Taiwanese actress Angela Mao (Mao Ching Ying) was considered the most important martial arts actress of her time. In the 1970s and ’80s Studios considered her the female Bruce Lee and she could easily be called the first martial arts feminist, but she would never think of herself this way. You may remember her in Robert Clouse’s Enter the Dragon (1973) as Bruce Lee’s sister or in Hapkido (1972) starring with Carter Wong and Sammo Kam-Bo Hung. Her other well known martial arts films include The Angry River (1971), Thunderbolt (1973), The Fate of Lee Khan (1973), When Taekwondo Strikes (1973) (Tai quan zhen jiu zhou) and The Tournament (1974) (Zhong tai quan tan sheng si zhan). She starred in over 30 films made in Hong Kong or Taiwan during this decade.
Angela Mao never sought stardom, but she was a vicious contender for any opponent she fought, with pony tails flying. She was known for playing the demure, obedient female who became the mighty avenger and this won her the hearts of fans everywhere.
Angela Mao’s career was not a long one, but it was impressive. She was one of the first women to make the action break-through in the film industry, which had reserved action and fight scenes for males. Females were considered ornaments, not leads in films, but Angela Mao changed all that when she was introduced to Raymond Chow of Golden Harvest by a writer friend who had seen her in the Peking Opera. Chow signed her to a 5 year contract and her first Golden Harvest film was The Angry River (1971).
Angela Mao was born in 1950 and grew up in Taiwan. Her family were entertainers for the Peking Opera House and she began studying voice at 5 years of age. This began her career in the Chinese Opera where she studied martial arts, developing her skills helped along by her flexibility. When she was in her 20’s, she move to Hong Kong to get involved in the film industry because that was where the money was, and she was helping support her family. While in Korea filming Lady Whirlwind aka Deep Thrust (1972), she studied Hapkido, earning her 3rd dan Black Belt and when she returned to Hong Kong she made the film Hapkido (1972). Angela’s fighting and acrobatic skills were real, not just choreographed. She quickly became enamored with the new kung fu style which was moving into the film industry and in demand by Hong Kong producers.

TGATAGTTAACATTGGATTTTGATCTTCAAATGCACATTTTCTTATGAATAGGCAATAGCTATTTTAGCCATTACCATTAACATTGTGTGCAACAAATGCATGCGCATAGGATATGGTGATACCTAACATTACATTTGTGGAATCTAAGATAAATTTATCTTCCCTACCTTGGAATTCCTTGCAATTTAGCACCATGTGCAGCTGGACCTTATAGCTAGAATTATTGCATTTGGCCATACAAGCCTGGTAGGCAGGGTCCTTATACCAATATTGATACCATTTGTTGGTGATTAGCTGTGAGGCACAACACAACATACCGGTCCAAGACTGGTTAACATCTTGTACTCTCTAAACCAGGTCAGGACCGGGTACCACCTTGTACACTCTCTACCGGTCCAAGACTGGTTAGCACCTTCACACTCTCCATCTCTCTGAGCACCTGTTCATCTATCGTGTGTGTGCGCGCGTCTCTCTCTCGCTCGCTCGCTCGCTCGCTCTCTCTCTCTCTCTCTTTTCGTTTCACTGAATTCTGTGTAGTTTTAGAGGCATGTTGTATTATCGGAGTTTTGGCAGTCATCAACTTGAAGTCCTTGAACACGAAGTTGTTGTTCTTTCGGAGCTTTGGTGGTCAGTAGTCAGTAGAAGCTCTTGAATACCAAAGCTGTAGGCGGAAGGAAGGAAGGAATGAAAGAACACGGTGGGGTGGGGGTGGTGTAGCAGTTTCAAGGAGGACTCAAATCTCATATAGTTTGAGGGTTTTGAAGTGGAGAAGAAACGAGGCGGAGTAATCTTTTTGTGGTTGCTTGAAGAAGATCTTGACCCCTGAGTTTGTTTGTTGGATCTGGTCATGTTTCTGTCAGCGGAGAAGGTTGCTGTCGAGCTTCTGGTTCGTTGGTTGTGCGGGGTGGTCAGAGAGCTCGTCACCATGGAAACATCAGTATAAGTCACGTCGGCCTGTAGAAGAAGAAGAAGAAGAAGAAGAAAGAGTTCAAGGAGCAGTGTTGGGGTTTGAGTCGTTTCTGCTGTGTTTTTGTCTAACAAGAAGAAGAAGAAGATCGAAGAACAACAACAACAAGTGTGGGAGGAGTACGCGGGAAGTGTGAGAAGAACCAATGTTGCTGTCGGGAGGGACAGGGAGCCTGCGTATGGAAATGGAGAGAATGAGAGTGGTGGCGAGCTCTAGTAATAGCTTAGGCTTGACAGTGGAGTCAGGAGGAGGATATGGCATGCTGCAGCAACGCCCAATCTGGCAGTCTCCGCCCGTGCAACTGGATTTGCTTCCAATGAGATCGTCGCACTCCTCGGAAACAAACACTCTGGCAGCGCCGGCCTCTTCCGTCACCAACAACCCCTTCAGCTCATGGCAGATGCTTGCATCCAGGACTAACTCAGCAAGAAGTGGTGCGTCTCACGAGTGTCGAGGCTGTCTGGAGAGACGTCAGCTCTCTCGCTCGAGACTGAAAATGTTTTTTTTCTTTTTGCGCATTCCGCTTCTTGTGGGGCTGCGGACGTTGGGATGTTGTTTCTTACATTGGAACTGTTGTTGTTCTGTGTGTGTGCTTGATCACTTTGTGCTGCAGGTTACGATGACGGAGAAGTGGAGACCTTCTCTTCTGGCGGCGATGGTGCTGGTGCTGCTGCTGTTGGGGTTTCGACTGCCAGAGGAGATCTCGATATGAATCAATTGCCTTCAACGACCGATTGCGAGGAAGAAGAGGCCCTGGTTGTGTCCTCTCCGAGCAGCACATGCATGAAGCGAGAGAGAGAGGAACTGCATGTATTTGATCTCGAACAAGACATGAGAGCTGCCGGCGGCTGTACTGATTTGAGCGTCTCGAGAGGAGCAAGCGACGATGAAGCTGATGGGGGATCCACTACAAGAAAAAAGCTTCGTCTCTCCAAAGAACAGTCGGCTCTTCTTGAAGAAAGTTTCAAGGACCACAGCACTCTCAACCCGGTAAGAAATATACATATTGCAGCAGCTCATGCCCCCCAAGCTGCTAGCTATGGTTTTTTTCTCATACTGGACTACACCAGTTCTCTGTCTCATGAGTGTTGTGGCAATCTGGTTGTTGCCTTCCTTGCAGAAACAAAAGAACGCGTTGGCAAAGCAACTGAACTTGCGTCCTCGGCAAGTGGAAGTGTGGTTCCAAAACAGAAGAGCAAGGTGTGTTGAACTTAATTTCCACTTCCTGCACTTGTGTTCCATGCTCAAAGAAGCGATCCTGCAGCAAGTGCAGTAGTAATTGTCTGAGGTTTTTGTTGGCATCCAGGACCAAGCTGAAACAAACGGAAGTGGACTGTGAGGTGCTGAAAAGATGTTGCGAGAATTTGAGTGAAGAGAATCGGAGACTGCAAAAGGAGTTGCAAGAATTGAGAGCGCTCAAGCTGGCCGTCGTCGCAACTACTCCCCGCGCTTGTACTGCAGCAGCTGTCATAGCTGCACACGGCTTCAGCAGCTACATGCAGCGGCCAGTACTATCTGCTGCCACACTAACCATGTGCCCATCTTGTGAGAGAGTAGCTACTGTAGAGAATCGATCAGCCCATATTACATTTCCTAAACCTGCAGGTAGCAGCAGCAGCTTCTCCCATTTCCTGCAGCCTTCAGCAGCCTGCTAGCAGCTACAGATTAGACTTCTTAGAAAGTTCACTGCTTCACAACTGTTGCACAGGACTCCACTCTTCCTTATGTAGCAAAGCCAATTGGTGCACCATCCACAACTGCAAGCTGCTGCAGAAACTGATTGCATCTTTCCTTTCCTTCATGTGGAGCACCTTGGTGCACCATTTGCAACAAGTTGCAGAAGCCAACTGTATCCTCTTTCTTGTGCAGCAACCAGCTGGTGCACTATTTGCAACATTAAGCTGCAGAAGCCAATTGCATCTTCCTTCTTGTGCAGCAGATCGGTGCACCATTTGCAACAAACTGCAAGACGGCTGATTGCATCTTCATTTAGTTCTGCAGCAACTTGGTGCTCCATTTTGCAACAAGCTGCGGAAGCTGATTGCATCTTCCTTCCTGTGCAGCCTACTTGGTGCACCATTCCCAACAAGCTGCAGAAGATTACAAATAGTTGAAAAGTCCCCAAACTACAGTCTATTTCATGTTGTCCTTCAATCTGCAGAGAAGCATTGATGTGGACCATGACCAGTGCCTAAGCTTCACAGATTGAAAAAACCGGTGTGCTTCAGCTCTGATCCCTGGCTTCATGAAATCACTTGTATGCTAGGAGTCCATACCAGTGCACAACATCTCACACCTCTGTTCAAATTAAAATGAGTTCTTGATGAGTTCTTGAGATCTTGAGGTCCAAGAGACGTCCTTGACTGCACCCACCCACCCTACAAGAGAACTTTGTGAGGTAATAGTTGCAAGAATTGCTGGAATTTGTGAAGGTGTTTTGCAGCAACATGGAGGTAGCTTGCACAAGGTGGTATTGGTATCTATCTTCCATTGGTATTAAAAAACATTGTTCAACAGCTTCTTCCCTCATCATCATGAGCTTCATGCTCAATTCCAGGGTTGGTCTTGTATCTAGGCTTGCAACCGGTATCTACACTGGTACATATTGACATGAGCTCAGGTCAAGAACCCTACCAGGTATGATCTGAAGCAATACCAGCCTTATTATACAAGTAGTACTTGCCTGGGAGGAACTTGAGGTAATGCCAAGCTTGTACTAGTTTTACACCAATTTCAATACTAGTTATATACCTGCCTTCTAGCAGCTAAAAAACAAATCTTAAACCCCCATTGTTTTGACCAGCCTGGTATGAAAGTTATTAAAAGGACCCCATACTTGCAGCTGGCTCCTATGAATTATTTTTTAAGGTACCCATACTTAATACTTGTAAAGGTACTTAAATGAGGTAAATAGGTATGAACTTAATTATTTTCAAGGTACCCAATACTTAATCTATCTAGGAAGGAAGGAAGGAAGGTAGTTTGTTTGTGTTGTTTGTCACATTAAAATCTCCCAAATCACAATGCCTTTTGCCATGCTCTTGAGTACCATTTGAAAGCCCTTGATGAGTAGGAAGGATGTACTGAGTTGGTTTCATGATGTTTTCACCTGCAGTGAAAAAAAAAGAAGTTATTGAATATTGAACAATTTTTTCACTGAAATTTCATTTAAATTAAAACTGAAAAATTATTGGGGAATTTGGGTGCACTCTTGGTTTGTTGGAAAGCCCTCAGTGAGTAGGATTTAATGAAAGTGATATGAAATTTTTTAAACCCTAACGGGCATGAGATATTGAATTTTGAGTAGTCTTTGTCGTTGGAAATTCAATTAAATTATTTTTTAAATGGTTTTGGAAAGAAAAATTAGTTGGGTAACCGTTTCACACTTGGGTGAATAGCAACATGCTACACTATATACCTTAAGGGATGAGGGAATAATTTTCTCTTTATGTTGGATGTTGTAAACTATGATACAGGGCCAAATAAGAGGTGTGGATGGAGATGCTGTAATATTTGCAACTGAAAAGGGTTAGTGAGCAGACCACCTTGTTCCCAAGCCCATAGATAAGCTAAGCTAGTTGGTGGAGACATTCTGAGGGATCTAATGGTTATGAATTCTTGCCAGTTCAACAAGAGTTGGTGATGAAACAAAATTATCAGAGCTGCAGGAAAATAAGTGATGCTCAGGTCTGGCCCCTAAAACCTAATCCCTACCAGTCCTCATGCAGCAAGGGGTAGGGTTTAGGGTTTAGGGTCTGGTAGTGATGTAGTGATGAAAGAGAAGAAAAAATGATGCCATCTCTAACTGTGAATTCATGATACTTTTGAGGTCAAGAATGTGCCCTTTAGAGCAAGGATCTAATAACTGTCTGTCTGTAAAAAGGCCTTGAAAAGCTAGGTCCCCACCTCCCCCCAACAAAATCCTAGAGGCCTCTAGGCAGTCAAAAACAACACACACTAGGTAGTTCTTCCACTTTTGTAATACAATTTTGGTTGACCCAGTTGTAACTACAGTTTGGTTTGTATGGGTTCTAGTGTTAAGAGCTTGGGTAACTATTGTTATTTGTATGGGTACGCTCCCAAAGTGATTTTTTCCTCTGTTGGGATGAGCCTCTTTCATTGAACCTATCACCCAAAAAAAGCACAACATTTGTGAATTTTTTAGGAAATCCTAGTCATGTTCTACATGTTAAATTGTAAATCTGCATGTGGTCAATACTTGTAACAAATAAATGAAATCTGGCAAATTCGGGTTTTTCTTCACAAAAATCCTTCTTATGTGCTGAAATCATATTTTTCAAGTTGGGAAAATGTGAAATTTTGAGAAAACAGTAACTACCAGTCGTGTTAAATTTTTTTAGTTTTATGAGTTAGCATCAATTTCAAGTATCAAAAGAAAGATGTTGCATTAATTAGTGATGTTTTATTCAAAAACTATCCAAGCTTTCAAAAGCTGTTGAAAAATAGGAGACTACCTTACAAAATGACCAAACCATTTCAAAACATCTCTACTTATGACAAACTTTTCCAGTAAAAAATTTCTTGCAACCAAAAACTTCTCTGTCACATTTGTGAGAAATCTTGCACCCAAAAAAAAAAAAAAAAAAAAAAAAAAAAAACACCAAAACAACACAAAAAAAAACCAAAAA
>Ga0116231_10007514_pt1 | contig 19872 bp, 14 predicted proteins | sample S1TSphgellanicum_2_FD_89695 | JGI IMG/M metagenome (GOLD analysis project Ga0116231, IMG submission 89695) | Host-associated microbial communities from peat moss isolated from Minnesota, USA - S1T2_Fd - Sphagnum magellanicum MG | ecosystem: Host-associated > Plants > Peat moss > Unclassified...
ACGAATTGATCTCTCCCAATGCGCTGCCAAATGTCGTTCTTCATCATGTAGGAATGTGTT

Retiring from films in 1982 when she became pregnant with her son, it wasn’t until 1993 that she moved to be with her husband in Queens, New York, where he had opened a construction company. Since living in New York, she, her husband and son have opened three restaurants including Mama King in 1996 in Flushing, Nan Bei Ho in Bayside, which is a suburb of Queens in 1997 and Guo Ba Inc. also in Bayside. Serving authenticate Taiwanese food, these restaurants are popular with Americans.